December 13, 2022

Immunological Profile and Autoimmunity in Turner Syndrome

Turner syndrome (TS), characterized by the partial or complete absence of an X-chromosome, provides a unique insight into the role of the X-chromosome and the immune system. While women have a 10-fold higher incidence of autoimmune disease (AD) compared with men, the risk in women with TS is thought to be further doubled. TS is associated with a propensity for a wide variety of ADs that increase in incidence across the life span. Isochromosome Xq as well as isolated Xp deletion karyotypes may predispose to higher rates of AD in TS suggesting the impact of X-chromosome gene dosage. It is likely, however, that epigenetic changes across the genome and the hormonal milieu may also have a profound impact on the immune profile in TS. This review explores the immune phenotype and the spectrum of ADs in TS. Genotype-phenotype correlations are presented with a brief overview of the genetic and hormonal underpinnings.
December 13, 2022

Clinical Characteristics, Molecular Features, and Long-Term Follow-Up of 15 Patients with Neonatal Diabetes: A Single-Centre Experience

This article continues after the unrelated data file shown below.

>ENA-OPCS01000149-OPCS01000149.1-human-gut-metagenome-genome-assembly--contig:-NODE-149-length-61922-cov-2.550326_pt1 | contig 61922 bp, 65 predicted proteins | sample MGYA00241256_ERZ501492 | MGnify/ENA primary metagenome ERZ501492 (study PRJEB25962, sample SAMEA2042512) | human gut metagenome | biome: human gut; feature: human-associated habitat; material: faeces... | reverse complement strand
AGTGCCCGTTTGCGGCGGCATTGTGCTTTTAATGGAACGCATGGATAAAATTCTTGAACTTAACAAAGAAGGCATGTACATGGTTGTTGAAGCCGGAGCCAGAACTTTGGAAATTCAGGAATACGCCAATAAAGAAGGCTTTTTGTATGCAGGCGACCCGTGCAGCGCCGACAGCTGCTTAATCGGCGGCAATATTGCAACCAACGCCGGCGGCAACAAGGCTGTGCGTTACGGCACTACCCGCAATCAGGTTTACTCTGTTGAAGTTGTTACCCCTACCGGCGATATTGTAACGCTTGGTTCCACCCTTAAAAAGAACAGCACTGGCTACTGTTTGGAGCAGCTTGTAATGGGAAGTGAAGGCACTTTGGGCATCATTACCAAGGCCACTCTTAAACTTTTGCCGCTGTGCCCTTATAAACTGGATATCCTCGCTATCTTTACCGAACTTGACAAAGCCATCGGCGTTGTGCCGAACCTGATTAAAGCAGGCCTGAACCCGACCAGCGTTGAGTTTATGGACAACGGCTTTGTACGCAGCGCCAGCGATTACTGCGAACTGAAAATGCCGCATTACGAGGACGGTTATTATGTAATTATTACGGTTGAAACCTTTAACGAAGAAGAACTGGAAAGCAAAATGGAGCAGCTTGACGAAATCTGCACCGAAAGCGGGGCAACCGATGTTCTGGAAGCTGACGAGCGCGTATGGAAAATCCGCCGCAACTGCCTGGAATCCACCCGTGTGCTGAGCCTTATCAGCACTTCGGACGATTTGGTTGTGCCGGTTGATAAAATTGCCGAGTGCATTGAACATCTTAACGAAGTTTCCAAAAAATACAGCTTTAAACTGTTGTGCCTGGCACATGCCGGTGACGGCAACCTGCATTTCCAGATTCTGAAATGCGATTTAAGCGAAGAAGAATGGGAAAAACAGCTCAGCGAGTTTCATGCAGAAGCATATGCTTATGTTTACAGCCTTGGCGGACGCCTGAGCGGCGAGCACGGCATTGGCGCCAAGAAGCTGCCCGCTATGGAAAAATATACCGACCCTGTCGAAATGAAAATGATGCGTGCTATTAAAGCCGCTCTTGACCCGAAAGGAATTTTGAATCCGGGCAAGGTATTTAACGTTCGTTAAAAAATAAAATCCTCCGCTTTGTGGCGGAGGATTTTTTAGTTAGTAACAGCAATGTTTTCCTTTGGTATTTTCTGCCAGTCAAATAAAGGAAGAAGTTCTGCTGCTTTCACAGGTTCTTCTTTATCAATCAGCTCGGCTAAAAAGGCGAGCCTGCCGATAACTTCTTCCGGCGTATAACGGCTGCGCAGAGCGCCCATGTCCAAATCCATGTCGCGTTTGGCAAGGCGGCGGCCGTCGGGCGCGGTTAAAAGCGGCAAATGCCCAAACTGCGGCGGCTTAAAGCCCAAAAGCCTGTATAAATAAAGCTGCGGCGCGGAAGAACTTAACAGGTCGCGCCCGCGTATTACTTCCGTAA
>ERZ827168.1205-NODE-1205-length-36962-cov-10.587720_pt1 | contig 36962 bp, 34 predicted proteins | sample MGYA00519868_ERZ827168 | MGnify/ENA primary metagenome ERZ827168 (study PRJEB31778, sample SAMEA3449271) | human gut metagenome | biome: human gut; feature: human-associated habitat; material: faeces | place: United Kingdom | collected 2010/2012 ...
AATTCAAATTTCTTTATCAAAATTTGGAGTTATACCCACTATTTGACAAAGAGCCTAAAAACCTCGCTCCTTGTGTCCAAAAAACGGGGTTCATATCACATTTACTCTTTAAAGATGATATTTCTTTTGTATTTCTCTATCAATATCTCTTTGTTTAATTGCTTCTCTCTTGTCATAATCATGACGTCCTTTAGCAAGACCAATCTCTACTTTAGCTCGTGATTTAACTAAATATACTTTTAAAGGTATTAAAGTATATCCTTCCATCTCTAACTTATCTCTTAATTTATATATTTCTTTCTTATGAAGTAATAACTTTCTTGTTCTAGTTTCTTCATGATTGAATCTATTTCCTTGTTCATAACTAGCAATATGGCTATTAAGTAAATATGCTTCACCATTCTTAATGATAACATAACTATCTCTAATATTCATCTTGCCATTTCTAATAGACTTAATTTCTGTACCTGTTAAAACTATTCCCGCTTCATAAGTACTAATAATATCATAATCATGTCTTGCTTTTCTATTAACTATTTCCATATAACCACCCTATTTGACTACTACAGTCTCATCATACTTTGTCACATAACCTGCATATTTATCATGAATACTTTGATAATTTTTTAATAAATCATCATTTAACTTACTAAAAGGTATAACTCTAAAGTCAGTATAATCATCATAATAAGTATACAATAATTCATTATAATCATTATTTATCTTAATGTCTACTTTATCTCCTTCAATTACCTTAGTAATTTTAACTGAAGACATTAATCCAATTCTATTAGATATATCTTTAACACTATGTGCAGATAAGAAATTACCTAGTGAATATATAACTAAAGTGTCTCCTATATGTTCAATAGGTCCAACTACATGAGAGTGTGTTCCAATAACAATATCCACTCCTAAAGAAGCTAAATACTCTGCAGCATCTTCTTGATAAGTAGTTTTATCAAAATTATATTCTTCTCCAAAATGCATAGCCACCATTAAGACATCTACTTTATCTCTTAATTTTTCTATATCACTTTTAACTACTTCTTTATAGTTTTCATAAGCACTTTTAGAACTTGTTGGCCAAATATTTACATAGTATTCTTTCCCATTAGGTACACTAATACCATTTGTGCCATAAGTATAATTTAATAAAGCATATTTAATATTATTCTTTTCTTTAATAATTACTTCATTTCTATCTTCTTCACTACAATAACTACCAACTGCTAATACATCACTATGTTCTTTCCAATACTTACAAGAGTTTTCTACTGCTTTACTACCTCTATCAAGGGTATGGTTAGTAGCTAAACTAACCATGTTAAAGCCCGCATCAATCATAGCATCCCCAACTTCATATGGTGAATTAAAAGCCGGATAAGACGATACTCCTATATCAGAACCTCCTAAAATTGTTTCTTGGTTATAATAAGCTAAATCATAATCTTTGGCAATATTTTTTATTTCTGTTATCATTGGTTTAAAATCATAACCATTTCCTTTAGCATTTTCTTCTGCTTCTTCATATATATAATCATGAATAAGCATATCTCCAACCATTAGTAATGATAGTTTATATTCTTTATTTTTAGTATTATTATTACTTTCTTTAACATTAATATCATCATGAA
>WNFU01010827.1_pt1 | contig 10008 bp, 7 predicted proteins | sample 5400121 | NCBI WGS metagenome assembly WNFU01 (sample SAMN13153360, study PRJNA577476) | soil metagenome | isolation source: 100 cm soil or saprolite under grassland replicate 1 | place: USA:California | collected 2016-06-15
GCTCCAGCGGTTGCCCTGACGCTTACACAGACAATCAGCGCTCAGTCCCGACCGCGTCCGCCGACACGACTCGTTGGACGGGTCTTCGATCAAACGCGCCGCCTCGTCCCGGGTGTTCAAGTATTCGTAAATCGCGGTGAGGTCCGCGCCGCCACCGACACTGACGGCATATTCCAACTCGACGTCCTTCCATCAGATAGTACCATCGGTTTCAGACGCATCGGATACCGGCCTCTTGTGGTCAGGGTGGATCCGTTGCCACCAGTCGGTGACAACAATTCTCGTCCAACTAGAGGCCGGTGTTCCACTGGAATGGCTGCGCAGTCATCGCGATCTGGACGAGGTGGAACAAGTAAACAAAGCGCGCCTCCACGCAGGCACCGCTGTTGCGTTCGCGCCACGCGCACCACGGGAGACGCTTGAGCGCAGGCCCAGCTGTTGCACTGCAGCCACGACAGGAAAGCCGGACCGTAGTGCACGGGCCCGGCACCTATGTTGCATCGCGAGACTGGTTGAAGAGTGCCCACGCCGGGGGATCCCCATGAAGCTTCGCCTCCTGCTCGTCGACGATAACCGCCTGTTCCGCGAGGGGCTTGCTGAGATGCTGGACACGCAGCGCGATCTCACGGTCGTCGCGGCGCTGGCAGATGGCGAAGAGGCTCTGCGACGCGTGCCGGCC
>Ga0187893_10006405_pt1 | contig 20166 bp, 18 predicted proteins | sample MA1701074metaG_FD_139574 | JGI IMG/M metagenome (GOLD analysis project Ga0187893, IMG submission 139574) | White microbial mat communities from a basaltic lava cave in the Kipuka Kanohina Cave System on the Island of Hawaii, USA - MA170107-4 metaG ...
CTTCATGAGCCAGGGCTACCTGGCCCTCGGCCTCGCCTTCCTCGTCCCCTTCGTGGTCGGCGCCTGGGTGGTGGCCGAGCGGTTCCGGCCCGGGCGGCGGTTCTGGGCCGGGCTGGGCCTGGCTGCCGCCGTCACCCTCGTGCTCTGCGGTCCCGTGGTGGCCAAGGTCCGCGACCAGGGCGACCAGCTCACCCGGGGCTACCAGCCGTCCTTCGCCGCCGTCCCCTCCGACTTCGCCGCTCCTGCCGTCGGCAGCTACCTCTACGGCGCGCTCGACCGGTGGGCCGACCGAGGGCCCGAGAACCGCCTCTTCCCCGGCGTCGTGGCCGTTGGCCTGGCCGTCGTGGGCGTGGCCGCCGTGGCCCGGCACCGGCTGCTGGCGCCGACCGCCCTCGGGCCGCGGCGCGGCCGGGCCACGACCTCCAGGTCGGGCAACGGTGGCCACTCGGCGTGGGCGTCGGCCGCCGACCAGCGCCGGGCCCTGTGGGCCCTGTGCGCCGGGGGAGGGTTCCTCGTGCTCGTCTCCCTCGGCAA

Background: Diabetes diagnosed within the first 6 months of life is defined as neonatal diabetes mellitus (NDM). Mutations in the KCNJ11, ABCC8, and INS genes are the most common cause of permanent NDM. In populations with a high rate of consanguinity, Wolcott-Rallison syndrome caused by biallelic EIF2AK3 mutations is common. Methods: We studied the clinical characteristics and underlying genetic cause of disease in 15 individuals with diabetes onset before 6 months of age as defined by sustained hyperglycaemia requiring insulin treatment. Patients who had a remission of the diabetes, defined by a normal blood glucose and HbA1c value without insulin or sulphonylurea (SU) treatment, within the first 18 months of life were classified as having transient NDM (TNDM). Results: We report 15 patients with NDM from 14 unrelated families, including 10 with reported parental consanguinity. 1/15 patients had a remission of diabetes, leading to a diagnosis of TNDM. Mutations were detected in 80% (n = 12/15) of the cohort (ABCC8 [n = 4], PTF1A-distal enhancer [n = 3], KCNJ11 [n = 2], EIF2AK3 [n = 1], INS [n = 1], and SLC19A2 [n = 1]). All cases were initially treated with multiple dose insulin injections. One patient with an ABCC8 mutation transitioned from insulin to SU resulting in improved metabolic control at the age of 20 years. Conclusion: Although the number of individuals born to consanguineous parents was considerably high in this cohort, KATP channel mutations (ABCC8/KCNJ11) were more common than EIF2AK3 mutations (n = 6 vs. n = 1). Genetic analyses should be performed in all NDM cases due to the potential impact on treatment and prognosis.